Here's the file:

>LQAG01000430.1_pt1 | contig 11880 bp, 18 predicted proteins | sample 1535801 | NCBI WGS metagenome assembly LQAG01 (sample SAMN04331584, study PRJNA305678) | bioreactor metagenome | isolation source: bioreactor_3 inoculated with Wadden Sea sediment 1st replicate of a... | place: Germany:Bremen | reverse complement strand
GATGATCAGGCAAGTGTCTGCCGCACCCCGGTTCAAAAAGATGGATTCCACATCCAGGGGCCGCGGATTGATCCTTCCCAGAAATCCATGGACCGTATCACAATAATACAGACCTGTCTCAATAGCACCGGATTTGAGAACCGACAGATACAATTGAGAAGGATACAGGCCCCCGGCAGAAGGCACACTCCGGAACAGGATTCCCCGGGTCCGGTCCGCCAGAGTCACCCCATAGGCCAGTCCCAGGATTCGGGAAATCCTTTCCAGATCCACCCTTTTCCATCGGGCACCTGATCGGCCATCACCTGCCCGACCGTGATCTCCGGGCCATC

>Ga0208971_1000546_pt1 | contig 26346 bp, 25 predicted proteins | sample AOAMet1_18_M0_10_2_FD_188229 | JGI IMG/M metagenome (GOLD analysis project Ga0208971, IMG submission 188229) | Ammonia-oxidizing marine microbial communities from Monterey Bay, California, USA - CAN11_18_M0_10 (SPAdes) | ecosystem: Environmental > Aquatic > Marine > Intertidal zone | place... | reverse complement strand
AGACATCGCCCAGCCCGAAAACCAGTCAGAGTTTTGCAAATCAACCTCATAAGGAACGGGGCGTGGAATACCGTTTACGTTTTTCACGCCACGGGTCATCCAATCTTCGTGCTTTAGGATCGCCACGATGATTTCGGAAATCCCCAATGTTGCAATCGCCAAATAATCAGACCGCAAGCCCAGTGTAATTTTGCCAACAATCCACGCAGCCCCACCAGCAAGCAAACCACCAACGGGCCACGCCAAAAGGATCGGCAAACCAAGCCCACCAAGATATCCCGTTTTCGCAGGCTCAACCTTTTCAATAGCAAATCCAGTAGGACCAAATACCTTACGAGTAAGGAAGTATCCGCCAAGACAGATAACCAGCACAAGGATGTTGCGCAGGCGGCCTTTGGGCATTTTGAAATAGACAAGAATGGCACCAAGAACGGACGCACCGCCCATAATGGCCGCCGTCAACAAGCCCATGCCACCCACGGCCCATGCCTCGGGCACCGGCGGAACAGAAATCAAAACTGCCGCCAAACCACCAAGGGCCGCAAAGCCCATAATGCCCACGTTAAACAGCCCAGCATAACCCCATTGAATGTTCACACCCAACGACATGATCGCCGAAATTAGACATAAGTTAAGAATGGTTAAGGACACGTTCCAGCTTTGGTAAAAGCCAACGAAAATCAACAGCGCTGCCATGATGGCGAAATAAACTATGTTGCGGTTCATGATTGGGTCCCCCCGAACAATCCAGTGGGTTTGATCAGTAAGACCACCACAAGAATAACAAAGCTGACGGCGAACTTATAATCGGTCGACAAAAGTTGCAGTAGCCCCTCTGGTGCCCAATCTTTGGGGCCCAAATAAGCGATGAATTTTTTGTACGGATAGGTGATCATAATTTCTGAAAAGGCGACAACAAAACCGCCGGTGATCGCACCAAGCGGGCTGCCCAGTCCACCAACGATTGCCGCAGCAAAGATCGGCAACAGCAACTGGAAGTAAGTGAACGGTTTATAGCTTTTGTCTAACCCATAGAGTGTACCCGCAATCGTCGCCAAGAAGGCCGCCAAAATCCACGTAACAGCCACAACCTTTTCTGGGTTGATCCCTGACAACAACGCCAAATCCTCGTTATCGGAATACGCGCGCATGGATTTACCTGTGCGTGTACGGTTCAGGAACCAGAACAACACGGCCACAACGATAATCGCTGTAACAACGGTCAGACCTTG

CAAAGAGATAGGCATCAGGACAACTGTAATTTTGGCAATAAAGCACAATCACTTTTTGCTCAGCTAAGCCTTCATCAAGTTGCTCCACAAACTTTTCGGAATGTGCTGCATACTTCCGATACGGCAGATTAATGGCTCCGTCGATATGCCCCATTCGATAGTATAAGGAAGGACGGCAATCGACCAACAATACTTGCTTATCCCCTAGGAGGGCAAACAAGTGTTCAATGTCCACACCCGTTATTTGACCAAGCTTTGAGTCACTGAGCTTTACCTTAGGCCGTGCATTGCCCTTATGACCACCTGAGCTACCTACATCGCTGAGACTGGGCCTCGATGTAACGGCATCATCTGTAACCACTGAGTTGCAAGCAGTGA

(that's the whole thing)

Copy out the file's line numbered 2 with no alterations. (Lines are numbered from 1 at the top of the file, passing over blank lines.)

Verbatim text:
GATGATCAGGCAAGTGTCTGCCGCACCCCGGTTCAAAAAGATGGATTCCACATCCAGGGGCCGCGGATTGATCCTTCCCAGAAATCCATGGACCGTATCACAATAATACAGACCTGTCTCAATAGCACCGGATTTGAGAACCGACAGATACAATTGAGAAGGATACAGGCCCCCGGCAGAAGGCACACTCCGGAACAGGATTCCCCGGGTCCGGTCCGCCAGAGTCACCCCATAGGCCAGTCCCAGGATTCGGGAAATCCTTTCCAGATCCACCCTTTTCCATCGGGCACCTGATCGGCCATCACCTGCCCGACCGTGATCTCCGGGCCATC